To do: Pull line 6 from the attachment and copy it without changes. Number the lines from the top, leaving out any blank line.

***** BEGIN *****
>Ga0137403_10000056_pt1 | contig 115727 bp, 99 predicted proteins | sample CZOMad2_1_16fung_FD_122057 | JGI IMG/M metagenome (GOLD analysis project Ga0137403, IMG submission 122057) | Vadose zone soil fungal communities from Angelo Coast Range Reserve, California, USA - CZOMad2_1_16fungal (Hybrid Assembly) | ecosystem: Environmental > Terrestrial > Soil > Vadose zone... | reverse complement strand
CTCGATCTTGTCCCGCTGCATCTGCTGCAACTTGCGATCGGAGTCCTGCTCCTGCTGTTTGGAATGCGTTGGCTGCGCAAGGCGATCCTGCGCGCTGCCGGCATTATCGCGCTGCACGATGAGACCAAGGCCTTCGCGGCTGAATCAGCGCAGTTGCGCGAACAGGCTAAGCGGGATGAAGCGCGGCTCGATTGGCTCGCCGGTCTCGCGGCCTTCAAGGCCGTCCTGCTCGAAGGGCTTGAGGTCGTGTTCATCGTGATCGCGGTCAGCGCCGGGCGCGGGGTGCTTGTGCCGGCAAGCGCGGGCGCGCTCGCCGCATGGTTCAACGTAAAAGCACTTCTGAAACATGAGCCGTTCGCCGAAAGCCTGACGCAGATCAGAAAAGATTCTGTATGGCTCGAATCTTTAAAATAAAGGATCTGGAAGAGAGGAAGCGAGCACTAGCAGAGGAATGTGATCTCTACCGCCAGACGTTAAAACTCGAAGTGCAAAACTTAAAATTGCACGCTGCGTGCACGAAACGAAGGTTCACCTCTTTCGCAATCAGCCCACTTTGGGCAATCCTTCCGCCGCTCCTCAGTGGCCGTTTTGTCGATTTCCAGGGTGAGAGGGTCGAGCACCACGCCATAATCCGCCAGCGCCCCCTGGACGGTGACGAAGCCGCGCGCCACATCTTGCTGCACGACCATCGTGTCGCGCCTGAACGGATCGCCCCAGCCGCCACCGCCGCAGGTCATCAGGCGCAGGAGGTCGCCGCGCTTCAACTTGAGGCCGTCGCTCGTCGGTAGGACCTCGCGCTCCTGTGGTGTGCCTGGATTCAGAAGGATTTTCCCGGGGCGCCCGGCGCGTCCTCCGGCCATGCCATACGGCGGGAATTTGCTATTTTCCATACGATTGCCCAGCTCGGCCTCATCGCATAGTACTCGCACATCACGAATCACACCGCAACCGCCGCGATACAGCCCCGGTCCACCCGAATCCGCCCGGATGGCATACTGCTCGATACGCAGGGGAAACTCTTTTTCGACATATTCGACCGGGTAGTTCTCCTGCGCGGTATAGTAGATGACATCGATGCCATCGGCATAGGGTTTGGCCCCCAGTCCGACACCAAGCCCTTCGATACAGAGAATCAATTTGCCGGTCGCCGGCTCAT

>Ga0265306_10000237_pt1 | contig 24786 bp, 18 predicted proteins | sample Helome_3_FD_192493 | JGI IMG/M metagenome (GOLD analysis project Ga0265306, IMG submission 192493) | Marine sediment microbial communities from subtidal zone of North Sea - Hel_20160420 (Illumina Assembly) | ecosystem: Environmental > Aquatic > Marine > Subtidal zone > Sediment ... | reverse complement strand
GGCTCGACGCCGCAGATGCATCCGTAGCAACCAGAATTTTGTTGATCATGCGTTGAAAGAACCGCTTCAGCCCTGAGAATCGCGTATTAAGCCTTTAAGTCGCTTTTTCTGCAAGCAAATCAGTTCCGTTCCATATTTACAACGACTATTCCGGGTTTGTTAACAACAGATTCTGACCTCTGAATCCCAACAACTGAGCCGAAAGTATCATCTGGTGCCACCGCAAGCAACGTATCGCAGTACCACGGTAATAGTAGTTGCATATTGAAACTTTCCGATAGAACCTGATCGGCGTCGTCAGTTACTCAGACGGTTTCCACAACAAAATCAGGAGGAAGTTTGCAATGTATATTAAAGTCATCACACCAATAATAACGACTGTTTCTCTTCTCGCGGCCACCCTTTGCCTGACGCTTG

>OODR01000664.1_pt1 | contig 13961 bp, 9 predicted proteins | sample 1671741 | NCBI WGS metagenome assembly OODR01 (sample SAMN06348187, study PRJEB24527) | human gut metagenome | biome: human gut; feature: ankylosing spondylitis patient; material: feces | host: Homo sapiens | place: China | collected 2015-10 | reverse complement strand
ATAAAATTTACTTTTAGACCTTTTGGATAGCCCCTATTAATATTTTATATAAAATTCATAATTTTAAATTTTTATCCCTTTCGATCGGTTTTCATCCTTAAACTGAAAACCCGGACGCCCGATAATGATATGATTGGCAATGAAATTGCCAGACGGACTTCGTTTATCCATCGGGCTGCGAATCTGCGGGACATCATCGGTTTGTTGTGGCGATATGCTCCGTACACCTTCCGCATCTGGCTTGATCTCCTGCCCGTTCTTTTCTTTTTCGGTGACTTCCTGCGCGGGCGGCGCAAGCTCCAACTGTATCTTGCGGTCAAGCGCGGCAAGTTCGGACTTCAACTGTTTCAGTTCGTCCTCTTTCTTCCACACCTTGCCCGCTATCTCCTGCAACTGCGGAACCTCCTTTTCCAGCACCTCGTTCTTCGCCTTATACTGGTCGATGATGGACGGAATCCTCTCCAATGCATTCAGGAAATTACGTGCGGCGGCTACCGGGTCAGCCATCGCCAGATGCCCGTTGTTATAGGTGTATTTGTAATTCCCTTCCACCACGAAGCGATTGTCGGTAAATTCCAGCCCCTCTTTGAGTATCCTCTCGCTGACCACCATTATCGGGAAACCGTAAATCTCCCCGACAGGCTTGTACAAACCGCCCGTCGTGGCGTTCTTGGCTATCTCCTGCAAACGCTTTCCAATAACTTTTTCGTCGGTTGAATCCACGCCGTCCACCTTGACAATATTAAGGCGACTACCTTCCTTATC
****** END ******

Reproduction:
ATAAAATTTACTTTTAGACCTTTTGGATAGCCCCTATTAATATTTTATATAAAATTCATAATTTTAAATTTTTATCCCTTTCGATCGGTTTTCATCCTTAAACTGAAAACCCGGACGCCCGATAATGATATGATTGGCAATGAAATTGCCAGACGGACTTCGTTTATCCATCGGGCTGCGAATCTGCGGGACATCATCGGTTTGTTGTGGCGATATGCTCCGTACACCTTCCGCATCTGGCTTGATCTCCTGCCCGTTCTTTTCTTTTTCGGTGACTTCCTGCGCGGGCGGCGCAAGCTCCAACTGTATCTTGCGGTCAAGCGCGGCAAGTTCGGACTTCAACTGTTTCAGTTCGTCCTCTTTCTTCCACACCTTGCCCGCTATCTCCTGCAACTGCGGAACCTCCTTTTCCAGCACCTCGTTCTTCGCCTTATACTGGTCGATGATGGACGGAATCCTCTCCAATGCATTCAGGAAATTACGTGCGGCGGCTACCGGGTCAGCCATCGCCAGATGCCCGTTGTTATAGGTGTATTTGTAATTCCCTTCCACCACGAAGCGATTGTCGGTAAATTCCAGCCCCTCTTTGAGTATCCTCTCGCTGACCACCATTATCGGGAAACCGTAAATCTCCCCGACAGGCTTGTACAAACCGCCCGTCGTGGCGTTCTTGGCTATCTCCTGCAAACGCTTTCCAATAACTTTTTCGTCGGTTGAATCCACGCCGTCCACCTTGACAATATTAAGGCGACTACCTTCCTTATC